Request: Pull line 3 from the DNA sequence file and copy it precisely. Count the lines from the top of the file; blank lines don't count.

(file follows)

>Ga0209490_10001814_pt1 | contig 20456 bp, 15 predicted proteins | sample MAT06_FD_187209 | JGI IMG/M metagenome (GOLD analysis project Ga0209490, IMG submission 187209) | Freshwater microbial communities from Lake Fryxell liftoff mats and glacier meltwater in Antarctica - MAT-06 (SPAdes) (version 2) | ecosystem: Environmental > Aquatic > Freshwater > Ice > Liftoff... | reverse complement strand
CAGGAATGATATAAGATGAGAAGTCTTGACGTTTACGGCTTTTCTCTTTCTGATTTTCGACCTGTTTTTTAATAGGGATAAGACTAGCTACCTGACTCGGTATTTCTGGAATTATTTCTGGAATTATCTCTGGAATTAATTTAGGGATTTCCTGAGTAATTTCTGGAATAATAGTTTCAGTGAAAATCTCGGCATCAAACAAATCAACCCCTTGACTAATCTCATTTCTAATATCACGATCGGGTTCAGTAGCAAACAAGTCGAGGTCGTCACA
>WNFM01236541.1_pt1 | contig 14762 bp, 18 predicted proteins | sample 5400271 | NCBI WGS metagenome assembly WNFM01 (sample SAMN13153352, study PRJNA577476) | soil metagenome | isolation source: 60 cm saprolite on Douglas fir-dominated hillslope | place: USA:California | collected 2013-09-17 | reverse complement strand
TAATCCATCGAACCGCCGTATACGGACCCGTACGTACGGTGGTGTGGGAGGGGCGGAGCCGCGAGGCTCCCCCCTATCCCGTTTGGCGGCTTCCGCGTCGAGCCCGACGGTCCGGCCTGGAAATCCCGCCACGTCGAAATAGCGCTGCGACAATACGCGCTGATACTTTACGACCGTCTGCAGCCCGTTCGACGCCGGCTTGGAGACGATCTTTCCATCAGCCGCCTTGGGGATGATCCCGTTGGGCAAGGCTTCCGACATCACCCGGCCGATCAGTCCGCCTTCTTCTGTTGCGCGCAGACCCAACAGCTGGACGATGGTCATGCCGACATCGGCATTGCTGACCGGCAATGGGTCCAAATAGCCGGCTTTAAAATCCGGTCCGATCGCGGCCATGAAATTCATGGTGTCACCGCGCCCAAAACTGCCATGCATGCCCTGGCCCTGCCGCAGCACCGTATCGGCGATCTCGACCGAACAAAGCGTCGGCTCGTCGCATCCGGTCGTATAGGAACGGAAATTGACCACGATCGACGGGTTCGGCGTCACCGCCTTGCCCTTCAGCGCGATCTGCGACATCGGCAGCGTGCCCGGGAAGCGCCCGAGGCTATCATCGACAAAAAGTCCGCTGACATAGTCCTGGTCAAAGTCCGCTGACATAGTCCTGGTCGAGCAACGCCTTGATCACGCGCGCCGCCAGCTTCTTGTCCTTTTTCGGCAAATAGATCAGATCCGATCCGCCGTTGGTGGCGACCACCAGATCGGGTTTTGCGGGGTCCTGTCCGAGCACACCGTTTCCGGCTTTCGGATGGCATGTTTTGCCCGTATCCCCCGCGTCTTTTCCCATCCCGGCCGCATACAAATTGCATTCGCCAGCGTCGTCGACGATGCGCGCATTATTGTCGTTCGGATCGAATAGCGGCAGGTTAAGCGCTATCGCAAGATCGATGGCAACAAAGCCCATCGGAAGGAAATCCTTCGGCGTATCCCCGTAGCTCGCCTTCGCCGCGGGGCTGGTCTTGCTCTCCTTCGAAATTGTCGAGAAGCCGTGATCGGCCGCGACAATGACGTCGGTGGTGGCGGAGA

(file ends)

>WNFM01236541.1_pt1 | contig 14762 bp, 18 predicted proteins | sample 5400271 | NCBI WGS metagenome assembly WNFM01 (sample SAMN13153352, study PRJNA577476) | soil metagenome | isolation source: 60 cm saprolite on Douglas fir-dominated hillslope | place: USA:California | collected 2013-09-17 | reverse complement strand